"The Holy Road" deals less with Dances With Wolves and spends more time exploring interactions among the native characters, who build tribal alliances and appeal directly to the U.S. government to preserve their lands and livelihood.

One of the criticisms of the first novel, and even more so with the movie version, was that Lt. Dunbar seemed to overshadow the Comanche society he came to respect. Some saw it as a situation of "the white character coming in and kind of out-Indianing the Indians" with his hunting and fighting skills, said Tom Grayson Colonnese, director of American Indian Studies at the University of Washington.

Still, Colonnese said, others have praised Blake's authentic portrayals of Native American life and tribal predicaments, which don't often receive mainstream exposure.

Blake said his goal has been to portray Dunbar as a soldier on the lonely frontier whose nation has forgotten him, who evolves into "a warrior doing his duty" for a community that comes to see him as an ally. His humility is as evident as his heroism.

Whites who were captured by tribes in pioneer days tended to want to stay with their captors, Blake explained. Perhaps they were attracted to the what he describes as the Native Americans' "freedom and lack of encumberance."

"They were living a pretty primitive life," he said, but "that Plains culture had something that was very special. ... It was just simpler."

With his lobbying on behalf of creating a national Buffalo Commons, a game reserve of sorts, Blake is trying to bring some of that culture back.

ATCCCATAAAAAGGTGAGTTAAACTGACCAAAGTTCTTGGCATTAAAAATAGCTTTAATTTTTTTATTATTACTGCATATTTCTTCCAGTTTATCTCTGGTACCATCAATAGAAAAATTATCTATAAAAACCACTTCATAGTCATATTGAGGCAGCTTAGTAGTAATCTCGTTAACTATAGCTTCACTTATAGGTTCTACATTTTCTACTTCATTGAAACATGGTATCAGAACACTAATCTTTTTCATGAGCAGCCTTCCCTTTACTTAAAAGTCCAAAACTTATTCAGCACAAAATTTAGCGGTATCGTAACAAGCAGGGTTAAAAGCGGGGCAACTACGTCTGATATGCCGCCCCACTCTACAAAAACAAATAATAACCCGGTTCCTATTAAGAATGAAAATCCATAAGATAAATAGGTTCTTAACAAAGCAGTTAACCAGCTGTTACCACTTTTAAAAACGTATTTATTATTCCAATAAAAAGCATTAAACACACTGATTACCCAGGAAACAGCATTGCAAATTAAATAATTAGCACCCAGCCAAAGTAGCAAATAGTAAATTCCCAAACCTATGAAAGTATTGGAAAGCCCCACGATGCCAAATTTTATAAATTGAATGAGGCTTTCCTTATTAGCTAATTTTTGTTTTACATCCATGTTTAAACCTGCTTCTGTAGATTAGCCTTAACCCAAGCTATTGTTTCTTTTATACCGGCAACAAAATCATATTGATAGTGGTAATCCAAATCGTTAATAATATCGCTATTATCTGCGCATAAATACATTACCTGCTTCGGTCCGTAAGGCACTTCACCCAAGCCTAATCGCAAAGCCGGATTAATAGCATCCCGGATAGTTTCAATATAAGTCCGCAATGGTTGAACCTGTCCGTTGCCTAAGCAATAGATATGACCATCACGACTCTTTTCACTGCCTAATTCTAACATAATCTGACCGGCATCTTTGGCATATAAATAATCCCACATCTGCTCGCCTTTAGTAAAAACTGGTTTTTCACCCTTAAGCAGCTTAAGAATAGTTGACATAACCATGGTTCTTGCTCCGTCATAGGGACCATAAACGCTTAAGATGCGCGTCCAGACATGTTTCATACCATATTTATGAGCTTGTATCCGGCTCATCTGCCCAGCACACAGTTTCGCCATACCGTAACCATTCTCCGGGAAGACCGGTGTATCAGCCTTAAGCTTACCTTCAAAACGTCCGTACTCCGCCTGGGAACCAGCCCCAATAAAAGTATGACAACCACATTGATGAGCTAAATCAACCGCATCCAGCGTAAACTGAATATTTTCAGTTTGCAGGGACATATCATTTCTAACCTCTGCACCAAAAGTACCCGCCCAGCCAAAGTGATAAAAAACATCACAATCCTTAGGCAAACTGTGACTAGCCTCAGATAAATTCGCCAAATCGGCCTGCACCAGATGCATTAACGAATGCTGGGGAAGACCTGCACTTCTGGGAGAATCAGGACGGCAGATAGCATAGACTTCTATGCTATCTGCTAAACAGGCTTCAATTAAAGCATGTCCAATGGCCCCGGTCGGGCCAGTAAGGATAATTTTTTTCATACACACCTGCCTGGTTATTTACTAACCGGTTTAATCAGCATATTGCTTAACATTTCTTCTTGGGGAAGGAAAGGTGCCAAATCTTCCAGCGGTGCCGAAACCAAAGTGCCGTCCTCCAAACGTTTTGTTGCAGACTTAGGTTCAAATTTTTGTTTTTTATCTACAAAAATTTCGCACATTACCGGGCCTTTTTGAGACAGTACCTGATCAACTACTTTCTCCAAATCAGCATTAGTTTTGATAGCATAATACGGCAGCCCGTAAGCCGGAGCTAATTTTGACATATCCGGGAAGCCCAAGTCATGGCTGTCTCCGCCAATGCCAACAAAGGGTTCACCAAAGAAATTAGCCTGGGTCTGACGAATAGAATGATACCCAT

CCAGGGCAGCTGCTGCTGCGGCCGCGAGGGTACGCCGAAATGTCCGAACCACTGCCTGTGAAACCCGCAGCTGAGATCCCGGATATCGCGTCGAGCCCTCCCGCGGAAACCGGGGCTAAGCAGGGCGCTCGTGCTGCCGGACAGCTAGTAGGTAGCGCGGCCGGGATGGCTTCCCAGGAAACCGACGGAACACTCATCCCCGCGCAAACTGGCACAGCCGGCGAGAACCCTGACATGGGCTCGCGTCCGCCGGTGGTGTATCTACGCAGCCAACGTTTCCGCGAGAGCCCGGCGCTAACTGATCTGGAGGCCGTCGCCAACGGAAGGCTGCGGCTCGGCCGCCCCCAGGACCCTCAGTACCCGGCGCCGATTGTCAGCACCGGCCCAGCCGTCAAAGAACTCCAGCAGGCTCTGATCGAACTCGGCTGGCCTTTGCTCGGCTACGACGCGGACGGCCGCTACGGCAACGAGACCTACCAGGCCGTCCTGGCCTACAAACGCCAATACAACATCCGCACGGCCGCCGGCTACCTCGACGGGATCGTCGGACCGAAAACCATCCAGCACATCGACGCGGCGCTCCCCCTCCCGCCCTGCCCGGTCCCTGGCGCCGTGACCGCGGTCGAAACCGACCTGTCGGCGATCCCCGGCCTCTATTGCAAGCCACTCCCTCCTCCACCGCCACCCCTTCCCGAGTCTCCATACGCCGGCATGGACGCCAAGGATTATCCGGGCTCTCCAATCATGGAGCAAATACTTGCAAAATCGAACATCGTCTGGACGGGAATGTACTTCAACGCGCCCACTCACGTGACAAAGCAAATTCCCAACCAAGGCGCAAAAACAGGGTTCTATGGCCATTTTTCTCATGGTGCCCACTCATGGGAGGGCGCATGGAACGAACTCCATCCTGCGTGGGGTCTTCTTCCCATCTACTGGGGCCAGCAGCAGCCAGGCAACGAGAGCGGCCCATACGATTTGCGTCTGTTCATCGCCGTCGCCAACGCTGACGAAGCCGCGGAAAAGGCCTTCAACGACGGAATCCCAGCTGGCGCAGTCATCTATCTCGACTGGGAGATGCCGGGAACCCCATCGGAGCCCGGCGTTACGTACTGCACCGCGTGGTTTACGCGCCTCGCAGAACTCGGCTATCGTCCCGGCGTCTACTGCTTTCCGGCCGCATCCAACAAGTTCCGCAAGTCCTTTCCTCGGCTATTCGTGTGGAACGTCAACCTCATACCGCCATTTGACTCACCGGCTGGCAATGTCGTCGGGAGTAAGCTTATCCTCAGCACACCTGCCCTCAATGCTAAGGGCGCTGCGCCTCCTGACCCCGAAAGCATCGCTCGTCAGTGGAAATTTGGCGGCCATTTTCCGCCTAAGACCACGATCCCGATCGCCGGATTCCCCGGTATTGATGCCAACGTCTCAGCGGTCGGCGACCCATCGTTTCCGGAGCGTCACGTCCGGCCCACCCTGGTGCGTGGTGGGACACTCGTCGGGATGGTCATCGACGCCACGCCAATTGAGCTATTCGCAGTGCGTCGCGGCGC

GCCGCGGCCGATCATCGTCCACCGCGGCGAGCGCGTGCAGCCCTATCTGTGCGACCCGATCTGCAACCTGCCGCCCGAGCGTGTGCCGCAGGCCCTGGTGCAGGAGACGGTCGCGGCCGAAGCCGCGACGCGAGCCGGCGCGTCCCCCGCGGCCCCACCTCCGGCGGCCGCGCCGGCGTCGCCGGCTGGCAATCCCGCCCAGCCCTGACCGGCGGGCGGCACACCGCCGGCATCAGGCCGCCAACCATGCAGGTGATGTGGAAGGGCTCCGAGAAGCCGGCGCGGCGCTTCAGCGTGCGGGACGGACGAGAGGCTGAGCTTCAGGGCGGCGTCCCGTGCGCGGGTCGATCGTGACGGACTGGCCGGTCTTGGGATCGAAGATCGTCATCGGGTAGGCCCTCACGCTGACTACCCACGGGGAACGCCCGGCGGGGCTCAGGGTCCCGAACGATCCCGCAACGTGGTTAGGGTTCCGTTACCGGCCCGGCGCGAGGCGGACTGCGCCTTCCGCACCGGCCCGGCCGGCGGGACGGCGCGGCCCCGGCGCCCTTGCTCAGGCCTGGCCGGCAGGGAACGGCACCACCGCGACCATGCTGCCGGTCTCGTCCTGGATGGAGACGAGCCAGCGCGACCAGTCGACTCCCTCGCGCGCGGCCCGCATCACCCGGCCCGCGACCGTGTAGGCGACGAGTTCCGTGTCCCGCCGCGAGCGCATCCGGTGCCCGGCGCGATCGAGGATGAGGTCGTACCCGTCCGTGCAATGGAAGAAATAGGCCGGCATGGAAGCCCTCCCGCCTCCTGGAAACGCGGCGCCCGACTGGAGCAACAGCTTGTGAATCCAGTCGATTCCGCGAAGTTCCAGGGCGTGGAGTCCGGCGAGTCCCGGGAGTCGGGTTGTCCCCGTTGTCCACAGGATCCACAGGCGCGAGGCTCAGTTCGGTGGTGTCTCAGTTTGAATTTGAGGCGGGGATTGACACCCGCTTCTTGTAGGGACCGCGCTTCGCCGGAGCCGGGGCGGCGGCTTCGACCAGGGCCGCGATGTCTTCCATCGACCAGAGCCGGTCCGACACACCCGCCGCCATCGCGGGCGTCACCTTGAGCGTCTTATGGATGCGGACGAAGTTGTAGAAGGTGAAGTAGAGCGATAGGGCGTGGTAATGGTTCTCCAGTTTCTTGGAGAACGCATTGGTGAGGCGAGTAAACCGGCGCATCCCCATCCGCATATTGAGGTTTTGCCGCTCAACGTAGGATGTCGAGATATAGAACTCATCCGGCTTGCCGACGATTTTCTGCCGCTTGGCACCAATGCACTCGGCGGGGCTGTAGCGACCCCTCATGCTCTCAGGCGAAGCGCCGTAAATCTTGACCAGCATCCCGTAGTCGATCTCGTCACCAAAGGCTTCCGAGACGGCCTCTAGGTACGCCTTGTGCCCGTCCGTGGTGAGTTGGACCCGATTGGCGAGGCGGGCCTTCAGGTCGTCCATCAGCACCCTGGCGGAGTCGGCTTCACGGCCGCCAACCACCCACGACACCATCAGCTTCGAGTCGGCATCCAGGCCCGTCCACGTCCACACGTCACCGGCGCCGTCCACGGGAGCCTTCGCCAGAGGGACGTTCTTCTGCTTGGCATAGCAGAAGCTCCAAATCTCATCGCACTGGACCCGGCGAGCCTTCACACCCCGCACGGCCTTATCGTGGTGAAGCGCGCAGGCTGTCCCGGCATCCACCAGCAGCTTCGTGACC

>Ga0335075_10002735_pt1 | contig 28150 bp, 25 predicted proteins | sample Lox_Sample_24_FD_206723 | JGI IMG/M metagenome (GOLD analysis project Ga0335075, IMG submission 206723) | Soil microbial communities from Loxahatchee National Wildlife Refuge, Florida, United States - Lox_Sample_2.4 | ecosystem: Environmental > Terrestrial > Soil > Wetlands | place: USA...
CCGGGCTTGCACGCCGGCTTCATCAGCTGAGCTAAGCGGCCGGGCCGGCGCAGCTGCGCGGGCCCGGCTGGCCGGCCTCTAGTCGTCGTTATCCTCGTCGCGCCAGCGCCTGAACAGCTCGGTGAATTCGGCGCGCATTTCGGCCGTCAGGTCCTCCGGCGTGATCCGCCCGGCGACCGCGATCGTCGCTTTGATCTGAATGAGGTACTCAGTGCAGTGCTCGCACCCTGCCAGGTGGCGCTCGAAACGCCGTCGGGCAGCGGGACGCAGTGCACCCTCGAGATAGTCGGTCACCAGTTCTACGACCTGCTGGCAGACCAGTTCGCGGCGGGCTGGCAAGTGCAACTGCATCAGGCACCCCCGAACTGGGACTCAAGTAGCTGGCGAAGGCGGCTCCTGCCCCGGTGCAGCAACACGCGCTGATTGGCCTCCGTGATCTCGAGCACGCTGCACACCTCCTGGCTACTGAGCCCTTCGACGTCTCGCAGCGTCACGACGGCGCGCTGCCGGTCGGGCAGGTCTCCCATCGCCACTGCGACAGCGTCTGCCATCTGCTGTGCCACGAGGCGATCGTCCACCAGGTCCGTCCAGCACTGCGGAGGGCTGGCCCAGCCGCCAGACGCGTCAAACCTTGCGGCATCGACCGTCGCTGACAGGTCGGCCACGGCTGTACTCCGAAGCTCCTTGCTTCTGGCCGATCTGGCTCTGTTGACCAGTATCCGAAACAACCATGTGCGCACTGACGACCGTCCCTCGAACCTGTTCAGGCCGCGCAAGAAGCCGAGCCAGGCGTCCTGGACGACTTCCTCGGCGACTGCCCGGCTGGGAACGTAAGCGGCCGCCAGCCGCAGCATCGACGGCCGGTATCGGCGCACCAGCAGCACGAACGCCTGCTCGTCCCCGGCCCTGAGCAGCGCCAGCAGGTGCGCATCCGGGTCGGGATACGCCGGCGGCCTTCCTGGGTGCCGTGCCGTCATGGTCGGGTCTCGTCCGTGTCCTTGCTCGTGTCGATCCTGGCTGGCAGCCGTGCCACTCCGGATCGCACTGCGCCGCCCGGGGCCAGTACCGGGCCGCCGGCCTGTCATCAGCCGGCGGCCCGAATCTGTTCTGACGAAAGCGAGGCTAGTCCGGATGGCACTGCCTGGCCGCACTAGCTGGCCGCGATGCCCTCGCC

Never the suit-and-tie type, Blake has known the simple life, too. As a not-so-famous screenwriter in Los Angeles, he penned 'Dances' while living out of his car or crashing with friends.

"I didn't have a dime to my name until I was 44," the 56-year-old admits. The success of the movie changed all that.

Blake started writing "The Holy Road" in early 2000, just before his wife, the painter Marianne Blake, gave birth to their third child, Lozen.

Between the first novel and new one, Blake twice battled Hodgkin's disease, which is cancer of the lymph nodes. He's been in remission since 1993. In May, Blake said his doctors stunned him with news that he also has multiple sclerosis, a potentially debilitating nervous-system disorder. He may have had a low-grade version of the disease for years, but tests are inconclusive.

"The doctors are baffled," Blake said.

Having defeated a life-threatening disease twice before, Blake said the mystery and uncertainty don't scare him. He has just finished writing the screenplay for the film version of "The Holy Road," which may go into production soon. Blake promises a movie shot on "a very large canvas," much like the panoramic "Dances With Wolves."

Since Blake has always envisioned his story as a trilogy, there will eventually be a third novel that probably stretches into the 20th century.

Blake said he hasn't determined any of the details yet. Whatever plot developments that novel contains, he wants to improve as a writer in the process.

"Every band's first album is their best album," Blake said. "I don't want that to happen to me."

Tyrone Beason can be reached at 206-464-2251.
 

Copyright © 2001 The Seattle Times Company